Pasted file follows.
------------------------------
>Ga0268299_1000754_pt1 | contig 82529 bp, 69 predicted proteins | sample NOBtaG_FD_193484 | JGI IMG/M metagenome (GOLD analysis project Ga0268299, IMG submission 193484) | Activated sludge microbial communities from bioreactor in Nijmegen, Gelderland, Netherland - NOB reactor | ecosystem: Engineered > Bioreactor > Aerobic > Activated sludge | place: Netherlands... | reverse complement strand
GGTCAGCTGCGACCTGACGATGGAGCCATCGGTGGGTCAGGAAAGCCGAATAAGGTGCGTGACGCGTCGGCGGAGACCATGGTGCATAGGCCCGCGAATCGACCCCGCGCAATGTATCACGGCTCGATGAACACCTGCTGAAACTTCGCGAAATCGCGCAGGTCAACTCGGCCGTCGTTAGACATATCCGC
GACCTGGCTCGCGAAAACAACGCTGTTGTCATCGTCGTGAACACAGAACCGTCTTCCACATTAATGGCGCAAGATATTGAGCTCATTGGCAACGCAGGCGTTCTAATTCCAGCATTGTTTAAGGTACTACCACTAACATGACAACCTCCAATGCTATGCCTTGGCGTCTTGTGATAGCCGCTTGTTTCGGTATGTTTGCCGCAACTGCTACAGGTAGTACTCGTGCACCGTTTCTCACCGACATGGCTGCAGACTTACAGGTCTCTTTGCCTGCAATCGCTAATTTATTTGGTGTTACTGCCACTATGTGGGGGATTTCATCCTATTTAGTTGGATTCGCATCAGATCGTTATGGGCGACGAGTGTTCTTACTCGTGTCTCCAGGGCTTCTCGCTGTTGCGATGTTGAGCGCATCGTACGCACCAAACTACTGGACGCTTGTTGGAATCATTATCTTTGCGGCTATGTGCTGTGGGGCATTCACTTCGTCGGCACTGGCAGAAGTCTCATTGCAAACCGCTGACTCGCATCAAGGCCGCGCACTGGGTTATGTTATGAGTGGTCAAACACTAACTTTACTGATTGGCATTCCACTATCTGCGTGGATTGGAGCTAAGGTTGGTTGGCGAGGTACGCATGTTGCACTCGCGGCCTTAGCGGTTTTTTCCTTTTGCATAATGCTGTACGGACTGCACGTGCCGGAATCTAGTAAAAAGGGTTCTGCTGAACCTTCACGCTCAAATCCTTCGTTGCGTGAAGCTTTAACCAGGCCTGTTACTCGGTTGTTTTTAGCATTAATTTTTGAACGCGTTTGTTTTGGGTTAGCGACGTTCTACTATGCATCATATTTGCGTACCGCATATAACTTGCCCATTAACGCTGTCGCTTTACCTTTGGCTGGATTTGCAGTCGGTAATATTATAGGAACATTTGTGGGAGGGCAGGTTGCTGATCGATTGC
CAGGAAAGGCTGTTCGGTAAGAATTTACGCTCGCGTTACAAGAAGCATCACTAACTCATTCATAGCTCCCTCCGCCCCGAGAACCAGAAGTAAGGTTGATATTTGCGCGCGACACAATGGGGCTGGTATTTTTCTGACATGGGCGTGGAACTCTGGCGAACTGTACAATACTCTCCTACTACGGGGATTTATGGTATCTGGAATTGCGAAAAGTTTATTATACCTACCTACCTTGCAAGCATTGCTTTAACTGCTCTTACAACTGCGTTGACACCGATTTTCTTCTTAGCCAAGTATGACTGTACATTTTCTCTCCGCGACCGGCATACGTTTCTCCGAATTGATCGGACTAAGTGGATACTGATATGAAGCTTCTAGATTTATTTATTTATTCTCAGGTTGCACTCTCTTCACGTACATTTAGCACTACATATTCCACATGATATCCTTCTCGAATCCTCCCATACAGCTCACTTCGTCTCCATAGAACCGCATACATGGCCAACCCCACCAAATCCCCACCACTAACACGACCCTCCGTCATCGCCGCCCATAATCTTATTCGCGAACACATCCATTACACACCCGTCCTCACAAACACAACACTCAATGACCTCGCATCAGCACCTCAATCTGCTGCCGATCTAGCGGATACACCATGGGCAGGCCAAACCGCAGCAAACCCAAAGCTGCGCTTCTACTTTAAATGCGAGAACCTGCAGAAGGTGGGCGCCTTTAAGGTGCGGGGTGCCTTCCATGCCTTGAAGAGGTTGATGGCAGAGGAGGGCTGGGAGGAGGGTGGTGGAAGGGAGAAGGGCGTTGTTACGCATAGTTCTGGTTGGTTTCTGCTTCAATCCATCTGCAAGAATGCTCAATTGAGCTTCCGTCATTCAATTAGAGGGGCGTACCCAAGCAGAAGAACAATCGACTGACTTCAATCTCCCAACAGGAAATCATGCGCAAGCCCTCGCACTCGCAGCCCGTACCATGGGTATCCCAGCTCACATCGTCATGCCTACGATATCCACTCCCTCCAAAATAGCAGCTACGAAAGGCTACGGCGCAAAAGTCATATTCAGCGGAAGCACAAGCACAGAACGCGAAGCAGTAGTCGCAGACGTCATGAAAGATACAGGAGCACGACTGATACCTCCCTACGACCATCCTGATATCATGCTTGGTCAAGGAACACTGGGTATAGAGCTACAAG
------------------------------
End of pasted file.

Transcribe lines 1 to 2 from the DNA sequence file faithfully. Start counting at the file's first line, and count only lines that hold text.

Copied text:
>Ga0268299_1000754_pt1 | contig 82529 bp, 69 predicted proteins | sample NOBtaG_FD_193484 | JGI IMG/M metagenome (GOLD analysis project Ga0268299, IMG submission 193484) | Activated sludge microbial communities from bioreactor in Nijmegen, Gelderland, Netherland - NOB reactor | ecosystem: Engineered > Bioreactor > Aerobic > Activated sludge | place: Netherlands... | reverse complement strand
GGTCAGCTGCGACCTGACGATGGAGCCATCGGTGGGTCAGGAAAGCCGAATAAGGTGCGTGACGCGTCGGCGGAGACCATGGTGCATAGGCCCGCGAATCGACCCCGCGCAATGTATCACGGCTCGATGAACACCTGCTGAAACTTCGCGAAATCGCGCAGGTCAACTCGGCCGTCGTTAGACATATCCGC